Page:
2/04/2015 Peter Durantine

CNBC Host Talks Entrepreneurship With Students

Entrepreneur and television personality Marcus Lemonis says the key to successfully starting and growing a business is not money or accounting principles. It's people.

"It's really important for you to understand why and how people think the way they do," Lemonis told a Franklin & Marshall College audience of students, faculty and staff on Feb. 4 in Lisa Bonchek Adams Auditorium. "I understand people, which I think is the key to business."

The 41-year-old CEO of Camping World and Good Sam Enterprises, who later spoke to F&M's Entrepreneur Club, is the host of CNBC's "The Profit," a reality TV show in which he helps struggling small businesses by providing advice and capital in exchange for a stake in the company. The Department of Business, Organizations & Society invited Lemonis to talk about entrepreneurship because of his success outside of the business-dominating high-tech sector.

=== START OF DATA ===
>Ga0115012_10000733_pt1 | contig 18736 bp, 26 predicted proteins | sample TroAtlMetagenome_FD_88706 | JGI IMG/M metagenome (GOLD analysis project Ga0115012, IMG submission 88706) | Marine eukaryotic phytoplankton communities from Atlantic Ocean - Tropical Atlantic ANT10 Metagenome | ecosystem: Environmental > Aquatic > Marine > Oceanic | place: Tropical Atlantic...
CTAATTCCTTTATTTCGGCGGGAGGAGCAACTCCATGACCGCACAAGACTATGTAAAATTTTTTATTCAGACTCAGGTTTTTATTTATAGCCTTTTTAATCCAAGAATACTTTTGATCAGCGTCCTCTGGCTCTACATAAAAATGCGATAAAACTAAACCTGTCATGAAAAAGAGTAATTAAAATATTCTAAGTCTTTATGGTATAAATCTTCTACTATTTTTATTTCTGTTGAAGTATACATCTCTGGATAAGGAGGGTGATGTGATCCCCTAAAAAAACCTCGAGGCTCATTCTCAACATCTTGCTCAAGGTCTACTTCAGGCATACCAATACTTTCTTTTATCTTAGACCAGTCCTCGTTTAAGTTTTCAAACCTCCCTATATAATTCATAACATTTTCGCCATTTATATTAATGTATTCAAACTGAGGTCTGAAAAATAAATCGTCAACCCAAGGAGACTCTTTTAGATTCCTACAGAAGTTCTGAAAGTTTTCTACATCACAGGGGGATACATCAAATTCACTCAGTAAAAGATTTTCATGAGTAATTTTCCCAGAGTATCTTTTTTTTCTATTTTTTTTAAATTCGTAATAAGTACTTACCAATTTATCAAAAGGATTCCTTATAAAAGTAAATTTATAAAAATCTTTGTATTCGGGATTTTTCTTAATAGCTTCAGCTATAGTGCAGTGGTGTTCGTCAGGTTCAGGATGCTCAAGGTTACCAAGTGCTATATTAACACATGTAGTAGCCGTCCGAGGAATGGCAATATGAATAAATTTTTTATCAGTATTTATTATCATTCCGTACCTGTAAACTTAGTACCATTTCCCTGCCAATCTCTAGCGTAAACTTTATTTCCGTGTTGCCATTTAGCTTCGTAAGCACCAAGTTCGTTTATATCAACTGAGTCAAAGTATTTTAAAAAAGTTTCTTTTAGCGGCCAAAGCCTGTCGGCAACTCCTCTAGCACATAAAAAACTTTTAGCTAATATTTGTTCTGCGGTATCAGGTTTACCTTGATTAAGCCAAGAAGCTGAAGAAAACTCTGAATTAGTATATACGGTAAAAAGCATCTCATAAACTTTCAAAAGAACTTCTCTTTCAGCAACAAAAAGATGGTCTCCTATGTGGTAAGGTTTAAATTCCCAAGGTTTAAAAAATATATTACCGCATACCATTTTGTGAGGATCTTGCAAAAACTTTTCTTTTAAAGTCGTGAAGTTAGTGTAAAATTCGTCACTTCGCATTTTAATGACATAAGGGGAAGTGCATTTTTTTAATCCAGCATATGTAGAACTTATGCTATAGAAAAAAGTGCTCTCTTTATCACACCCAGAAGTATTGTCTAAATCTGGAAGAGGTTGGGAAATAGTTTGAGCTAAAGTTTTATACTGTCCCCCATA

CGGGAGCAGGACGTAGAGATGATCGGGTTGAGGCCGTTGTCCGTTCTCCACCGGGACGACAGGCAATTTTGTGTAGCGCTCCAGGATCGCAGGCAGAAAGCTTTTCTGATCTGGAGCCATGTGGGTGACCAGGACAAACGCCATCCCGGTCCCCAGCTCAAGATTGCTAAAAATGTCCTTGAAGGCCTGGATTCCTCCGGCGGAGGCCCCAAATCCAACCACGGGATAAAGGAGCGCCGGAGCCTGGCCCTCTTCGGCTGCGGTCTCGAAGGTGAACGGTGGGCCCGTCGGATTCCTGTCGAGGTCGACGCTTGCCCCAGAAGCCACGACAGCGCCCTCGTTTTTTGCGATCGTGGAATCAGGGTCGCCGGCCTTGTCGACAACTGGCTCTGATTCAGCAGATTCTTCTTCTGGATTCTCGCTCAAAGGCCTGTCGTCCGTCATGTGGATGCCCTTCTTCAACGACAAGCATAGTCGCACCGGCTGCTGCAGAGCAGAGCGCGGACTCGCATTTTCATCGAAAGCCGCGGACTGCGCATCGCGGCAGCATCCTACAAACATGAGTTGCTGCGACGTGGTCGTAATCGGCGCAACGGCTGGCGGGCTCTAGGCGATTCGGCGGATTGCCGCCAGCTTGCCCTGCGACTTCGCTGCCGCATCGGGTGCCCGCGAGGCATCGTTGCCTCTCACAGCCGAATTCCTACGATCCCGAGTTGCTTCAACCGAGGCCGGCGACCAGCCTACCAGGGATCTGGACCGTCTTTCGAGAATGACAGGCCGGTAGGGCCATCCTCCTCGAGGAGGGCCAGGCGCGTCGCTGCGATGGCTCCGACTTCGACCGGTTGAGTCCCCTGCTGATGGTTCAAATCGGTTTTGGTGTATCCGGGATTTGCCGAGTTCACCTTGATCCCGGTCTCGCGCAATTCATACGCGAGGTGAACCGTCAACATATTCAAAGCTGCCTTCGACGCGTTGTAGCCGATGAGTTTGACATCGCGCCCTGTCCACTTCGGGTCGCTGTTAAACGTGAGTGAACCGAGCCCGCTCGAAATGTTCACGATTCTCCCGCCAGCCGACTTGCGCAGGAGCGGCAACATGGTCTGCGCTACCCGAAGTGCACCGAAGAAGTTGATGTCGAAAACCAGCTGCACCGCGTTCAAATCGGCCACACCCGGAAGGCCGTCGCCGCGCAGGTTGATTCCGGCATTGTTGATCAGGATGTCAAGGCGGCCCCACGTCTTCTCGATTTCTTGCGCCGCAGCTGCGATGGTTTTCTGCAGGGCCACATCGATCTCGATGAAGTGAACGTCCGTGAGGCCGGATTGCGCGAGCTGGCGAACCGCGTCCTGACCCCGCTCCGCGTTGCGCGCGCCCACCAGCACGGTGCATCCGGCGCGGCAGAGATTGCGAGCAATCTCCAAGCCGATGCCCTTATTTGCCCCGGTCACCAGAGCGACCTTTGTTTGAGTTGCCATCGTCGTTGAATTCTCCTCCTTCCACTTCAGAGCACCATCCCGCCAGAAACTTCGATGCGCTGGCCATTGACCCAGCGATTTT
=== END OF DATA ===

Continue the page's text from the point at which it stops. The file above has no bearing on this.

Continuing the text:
"The businesses he's investing in are real brick-and-mortar businesses," said Assistant Professor of Organization Studies Amanda Merryman.

  • "What I was really good at was understanding the needs of people," Lemonis said. "To ultimately be successful in business you have to relate to people "What I was really good at was understanding the needs of people," Lemonis said. "To ultimately be successful in business you have to relate to people Image Credit: Melissa Hess

Born in Lebanon and adopted as an infant by Americans Leo and Sophia Lemonis, the CNBC host detailed his early life as an overweight, socially awkward youth with an eating disorder and an inability to relate to people.

To overcome his personal challenges, he said he constantly re-invented himself until he realized, "I didn't understand who I was trying to be."

What he eventually learned about himself enlightened him.

"What I was really good at was understanding the needs of people," Lemonis said. "To ultimately be successful in business you have to relate to people."

Lemonis encouraged students to find mentors not just in older individuals or in faculty, but also in friends who have different views on life.

"(A mentor) can be anyone who influences you or inspires you or motivates you," he said.

Lemonis left students with some advice -- learn to accept criticism, learn to effectively sell yourself in a job interview in 30 seconds, share your aspirations with prospective employers, and work on relating to people of all walks of life.

"It's really about building rapport," he said.

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